Archive for May, 2009

Death by Peroni

.. soon you’ll be sliding down the razor blade of life, sang Tom Lehrer, but that’s not the way it happens with good pubs. Some remarkably hang on for decades. Some move upmarket, some downmarket. Some take pride in their knowledge and range of beer and food. Some have a genuine feeling of neighbourhood, even if they are just of busy streets in busy cities.

I used to have a favourite pub in London. I don’t know the first time I was there. Let’s say 25 years ago. Then it had two entrances. The public bar was to the left, where regulars enjoyed their pint of Young’s Special. There  was a shelf for swapping paperbacks, there was friendly chatter and a relaxed atmosphere. Just around the corner from one of the best Waterstone’s bookshops in London – a place to linger for more then one pint.

Through the right door you entered the main bar and dining area. Friendly and fine as well, but a bit less casual, more pinstripes than tweed, perhaps. Same range of beers, but the customers were quite likely to have a bottle of claret instead.

Over the years, the pub has gone through several refurbishments, ripping out walls and giving it all a slicker feel. The pub atmosphere has gone. I’m sure you can have a beer if you walk over to the bar, but it’s generally table service now.

But they still had some pride in their Young’s ales.

That seems to be history, too. The e-mailed me about their latest promotion the other day. They have sold themselves to Peroni. Peroni!

We’ve teamed up with Peroni Nastro Azzurro,to bring you our very own take on L’Aperitivo di Peroni. Buy two pints of Peroni or a bottle of El Coto wine and get 50% off pizza or an indoor picnic.

I click through to their web site, and there is nothing there to lighten my mood. A full range of the usual suspects is greeting you on their main page. Kronenbourg. Fosters. Heineken. (Imported, proclaims the beer engine. Wow!) Scrumpy Jack. Guinness. No cask ales were present when the photo was taken.

It was just this we feared when Young’s merged with Wells’ and ceased to exist except as a brand name, wasn’t it, guys?

Luckily I’ve found other watering holes in London. No need to be on their mailing list any longer.

Before Peroni

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I had to return home again on Saturday evening. 17 May is when we celebrate out independence day in Norway, with lots of activities for children – in short a time for being with your family.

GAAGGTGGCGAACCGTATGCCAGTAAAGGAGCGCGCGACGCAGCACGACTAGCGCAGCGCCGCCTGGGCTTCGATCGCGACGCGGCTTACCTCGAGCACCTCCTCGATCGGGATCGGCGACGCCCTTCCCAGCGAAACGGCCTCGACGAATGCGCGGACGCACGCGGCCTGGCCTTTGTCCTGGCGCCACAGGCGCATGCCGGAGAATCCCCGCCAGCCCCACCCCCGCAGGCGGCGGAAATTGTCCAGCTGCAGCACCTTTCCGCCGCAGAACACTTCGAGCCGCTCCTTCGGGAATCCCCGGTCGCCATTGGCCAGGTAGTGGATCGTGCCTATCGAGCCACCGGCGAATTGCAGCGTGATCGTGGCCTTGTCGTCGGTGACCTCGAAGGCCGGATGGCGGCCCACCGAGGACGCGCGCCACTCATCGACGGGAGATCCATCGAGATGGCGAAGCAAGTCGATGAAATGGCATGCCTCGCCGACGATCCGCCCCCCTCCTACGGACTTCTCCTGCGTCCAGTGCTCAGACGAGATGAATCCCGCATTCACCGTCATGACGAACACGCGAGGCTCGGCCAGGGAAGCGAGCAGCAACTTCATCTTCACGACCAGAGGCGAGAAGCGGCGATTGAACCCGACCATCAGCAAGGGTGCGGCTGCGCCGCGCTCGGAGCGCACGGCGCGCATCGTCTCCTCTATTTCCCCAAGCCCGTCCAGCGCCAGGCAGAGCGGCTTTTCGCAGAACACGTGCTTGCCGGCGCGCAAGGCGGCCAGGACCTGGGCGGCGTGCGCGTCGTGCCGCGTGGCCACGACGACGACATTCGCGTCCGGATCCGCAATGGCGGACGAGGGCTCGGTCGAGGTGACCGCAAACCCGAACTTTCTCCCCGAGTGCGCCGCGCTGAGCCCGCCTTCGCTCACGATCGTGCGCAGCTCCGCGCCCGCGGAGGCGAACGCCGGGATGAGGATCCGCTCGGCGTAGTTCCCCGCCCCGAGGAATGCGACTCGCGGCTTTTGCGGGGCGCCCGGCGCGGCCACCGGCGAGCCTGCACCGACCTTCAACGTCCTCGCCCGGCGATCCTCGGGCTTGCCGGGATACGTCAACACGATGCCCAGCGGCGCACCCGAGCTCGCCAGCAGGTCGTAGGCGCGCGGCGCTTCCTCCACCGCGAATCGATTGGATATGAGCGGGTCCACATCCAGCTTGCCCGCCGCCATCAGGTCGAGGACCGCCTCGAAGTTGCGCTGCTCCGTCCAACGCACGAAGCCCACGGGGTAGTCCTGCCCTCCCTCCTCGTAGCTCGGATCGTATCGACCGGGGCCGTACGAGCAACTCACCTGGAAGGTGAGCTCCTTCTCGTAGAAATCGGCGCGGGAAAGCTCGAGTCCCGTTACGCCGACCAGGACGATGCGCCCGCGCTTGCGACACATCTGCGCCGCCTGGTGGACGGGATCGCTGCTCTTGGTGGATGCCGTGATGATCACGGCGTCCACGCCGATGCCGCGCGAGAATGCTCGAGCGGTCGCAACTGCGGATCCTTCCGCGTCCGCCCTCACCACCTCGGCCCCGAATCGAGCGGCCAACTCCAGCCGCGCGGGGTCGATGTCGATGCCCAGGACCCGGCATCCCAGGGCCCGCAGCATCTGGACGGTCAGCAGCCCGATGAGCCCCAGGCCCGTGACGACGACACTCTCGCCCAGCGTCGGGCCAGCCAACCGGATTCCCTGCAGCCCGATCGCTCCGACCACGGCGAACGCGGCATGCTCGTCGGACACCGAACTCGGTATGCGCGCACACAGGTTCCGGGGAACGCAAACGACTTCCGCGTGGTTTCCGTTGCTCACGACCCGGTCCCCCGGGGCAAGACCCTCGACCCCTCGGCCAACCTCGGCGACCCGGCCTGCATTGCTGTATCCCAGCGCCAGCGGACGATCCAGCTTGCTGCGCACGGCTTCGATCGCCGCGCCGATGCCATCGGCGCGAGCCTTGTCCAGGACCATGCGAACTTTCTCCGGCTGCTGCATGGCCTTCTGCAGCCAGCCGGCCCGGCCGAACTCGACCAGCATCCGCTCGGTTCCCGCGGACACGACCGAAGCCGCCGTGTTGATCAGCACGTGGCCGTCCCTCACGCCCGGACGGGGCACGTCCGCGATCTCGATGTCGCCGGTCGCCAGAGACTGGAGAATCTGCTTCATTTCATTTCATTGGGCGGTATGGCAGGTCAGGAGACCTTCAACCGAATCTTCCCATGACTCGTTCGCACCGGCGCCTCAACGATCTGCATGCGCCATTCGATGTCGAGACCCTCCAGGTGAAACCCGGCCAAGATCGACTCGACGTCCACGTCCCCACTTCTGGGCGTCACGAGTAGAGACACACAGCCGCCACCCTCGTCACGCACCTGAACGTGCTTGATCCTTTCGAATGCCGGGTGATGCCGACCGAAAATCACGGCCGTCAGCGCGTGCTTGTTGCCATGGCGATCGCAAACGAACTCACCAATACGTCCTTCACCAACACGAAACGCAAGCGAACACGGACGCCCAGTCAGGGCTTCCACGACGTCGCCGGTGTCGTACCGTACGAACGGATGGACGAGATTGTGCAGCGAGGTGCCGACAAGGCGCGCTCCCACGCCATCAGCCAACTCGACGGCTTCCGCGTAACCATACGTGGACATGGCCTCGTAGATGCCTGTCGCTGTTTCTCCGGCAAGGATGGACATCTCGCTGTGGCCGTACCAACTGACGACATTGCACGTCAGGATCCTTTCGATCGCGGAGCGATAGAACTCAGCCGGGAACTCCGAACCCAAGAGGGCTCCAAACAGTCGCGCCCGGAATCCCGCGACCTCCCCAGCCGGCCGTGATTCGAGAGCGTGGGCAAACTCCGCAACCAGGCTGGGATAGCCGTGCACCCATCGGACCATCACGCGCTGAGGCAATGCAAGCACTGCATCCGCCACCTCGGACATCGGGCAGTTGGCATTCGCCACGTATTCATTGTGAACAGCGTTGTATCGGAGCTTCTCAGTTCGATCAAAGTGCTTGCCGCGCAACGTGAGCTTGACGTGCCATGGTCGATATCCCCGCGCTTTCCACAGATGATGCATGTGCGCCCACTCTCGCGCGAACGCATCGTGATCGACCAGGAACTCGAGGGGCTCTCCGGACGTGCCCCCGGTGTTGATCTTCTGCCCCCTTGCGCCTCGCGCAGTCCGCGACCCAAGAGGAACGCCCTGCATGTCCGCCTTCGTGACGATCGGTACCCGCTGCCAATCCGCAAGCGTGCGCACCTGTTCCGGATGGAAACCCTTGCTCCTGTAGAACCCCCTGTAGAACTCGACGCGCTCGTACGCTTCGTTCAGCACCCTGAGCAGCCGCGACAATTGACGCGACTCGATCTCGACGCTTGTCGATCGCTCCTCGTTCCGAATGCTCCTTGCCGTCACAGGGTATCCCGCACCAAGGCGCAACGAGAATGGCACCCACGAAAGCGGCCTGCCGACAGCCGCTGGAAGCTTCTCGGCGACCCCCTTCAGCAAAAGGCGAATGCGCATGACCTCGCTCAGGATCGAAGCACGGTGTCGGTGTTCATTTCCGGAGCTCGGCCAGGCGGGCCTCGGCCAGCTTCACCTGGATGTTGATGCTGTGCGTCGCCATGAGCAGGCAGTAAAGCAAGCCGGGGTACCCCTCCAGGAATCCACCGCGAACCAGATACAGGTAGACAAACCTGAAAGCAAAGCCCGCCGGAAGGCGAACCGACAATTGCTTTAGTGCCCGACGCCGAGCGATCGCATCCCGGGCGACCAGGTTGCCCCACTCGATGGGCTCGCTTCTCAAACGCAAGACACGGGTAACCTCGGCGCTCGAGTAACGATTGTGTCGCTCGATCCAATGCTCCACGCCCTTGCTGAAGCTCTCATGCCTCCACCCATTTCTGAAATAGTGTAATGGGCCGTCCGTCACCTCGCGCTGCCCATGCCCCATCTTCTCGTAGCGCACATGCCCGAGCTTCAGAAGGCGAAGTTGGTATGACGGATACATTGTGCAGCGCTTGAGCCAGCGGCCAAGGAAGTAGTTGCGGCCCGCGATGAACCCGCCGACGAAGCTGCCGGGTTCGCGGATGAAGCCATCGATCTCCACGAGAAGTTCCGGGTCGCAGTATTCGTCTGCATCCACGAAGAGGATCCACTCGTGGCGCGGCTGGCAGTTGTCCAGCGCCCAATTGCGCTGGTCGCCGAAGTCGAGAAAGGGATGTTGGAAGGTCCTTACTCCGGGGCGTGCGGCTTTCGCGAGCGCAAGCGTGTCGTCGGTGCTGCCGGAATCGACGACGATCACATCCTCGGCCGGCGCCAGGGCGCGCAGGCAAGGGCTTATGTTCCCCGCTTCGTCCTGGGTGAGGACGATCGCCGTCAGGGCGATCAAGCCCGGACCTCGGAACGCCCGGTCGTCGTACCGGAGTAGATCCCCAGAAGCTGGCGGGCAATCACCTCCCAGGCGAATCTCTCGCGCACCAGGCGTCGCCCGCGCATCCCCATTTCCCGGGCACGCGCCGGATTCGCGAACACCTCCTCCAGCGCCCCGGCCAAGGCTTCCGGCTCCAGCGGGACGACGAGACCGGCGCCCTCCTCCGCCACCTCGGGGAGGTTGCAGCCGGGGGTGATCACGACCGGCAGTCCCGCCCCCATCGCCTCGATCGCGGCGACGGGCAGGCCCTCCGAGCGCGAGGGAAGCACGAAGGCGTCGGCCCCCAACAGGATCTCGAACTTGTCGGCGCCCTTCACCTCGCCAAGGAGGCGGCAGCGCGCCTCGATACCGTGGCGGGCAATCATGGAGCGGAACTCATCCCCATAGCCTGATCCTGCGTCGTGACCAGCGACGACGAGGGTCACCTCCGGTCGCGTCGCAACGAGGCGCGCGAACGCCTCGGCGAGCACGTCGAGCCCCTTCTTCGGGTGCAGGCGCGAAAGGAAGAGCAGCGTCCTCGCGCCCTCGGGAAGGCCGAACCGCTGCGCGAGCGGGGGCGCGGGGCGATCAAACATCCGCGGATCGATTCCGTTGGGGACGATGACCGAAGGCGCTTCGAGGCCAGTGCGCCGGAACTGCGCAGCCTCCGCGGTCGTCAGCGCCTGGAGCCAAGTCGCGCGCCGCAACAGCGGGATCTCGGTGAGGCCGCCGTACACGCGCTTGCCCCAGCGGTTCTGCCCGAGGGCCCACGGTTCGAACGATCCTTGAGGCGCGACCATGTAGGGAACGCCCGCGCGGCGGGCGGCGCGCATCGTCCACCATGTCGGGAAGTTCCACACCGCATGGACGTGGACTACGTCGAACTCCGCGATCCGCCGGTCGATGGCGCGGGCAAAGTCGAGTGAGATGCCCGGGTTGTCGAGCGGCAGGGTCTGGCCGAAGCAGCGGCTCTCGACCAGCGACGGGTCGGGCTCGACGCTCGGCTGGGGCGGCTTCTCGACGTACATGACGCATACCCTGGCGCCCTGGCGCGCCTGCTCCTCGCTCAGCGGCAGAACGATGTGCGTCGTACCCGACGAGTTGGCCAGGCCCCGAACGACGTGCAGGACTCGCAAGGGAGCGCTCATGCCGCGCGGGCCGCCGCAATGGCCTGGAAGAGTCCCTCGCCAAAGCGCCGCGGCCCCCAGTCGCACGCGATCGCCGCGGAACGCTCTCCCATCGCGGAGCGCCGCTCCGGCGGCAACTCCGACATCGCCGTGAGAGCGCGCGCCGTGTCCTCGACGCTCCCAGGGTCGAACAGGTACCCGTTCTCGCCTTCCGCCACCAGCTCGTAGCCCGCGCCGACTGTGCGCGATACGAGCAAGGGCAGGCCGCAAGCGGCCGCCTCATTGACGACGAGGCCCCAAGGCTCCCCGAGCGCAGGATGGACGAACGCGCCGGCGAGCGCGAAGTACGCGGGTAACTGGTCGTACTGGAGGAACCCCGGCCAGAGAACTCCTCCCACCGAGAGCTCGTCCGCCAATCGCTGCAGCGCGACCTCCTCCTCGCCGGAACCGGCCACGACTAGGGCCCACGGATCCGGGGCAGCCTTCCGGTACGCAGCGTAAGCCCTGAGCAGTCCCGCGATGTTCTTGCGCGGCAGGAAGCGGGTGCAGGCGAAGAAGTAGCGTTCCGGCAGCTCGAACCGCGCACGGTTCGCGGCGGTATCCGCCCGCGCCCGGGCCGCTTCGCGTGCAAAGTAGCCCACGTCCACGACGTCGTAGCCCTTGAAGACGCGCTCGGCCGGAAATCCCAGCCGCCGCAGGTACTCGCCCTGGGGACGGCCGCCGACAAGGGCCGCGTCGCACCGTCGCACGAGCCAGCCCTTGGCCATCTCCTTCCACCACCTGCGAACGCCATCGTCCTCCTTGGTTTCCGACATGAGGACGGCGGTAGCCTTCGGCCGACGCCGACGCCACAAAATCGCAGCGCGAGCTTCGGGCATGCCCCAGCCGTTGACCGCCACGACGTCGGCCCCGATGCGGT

I left Valby at seven for my plane shortly before nine. The airport was almost empty, though the plane was full. A snack on the plane, through customs without any fuss, the train back home.

The same question as always – did the beers survive?

I had, in a moment of Dutch – or maybe Danish – Courage, told my mates Geir Ove and Ole Richard that we could split one of the special festival packages, I could carry it home. A magnum bottle of Mikkeller’s special festival beer plus six beautiful glasses. I somehow managed to fit the bottle inside my suitcase, the box of glasses was under my arm.

I’m afraid two of the glasses are broken. But the bottle survived.

As did all the other bottles, most of them from Ølbutikken. One leaky cork, I suspect that is the Lost Abbey Ten Commandments. I suppose I have to drink that one soon, then.

I’ve started sampling the beer stock since the photo was taken. I’ve enjoyed every drop. Except the Amager 3. akt, which is not up to their usual standard.

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Heavy load

Heavy load

Norwegian newspaper Aftenposten tries a new angle – this time it is not Norwegians stocking up on beer, wine and stronger stuff in Sweden. It’s Swedes doing the same in Germany.

Expensive toll bridges, petrol and ferries means they have to buy quite a lot for this to be profitable. But they do. Legally.

The European Union has large quotas for alcohol. And if you can convince the customs officers its for personal use, the sky is the limit. Or, more precisely, your car.

While the beer list is not remarkable in scope, with those prices there are temptations for everyone. I wouldn’t mind paying 3.75 € for a 75 cl bottle of Duvel. But if you look at the promotional flyers on their web page, most customers go for Danish or Swedish beers to take back home. Not the most green way to arrange things….

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I am not a Luddite, and I have no strong views on sticking to traditional methods when brewing or serving beers. Sure, I know the difference between cask and keg, but sometimes, and in some countries, you have to settle for the second best.

But innovation takes place in fields far removed the craft beer world as well. Like in Switzerland. With slipping margins and the big brewers devouring each other, some Swiss guys think the solution is to prolong the shelf life of pale lagers.

A marketing man named Adami Jean Nicolas tells us that dissolved or residual oxygen in beer is a serious problem. With his new tool you can measure contamination  in parts per billion.

I beg to ask if oxygen appearing as a result of a natural brewing process can be called contamination. And I would add that brewing for flavour instead of volume is something that may be considered.

Productivity gains are key to increase the brewery’s margins, says Mr. Nicolas.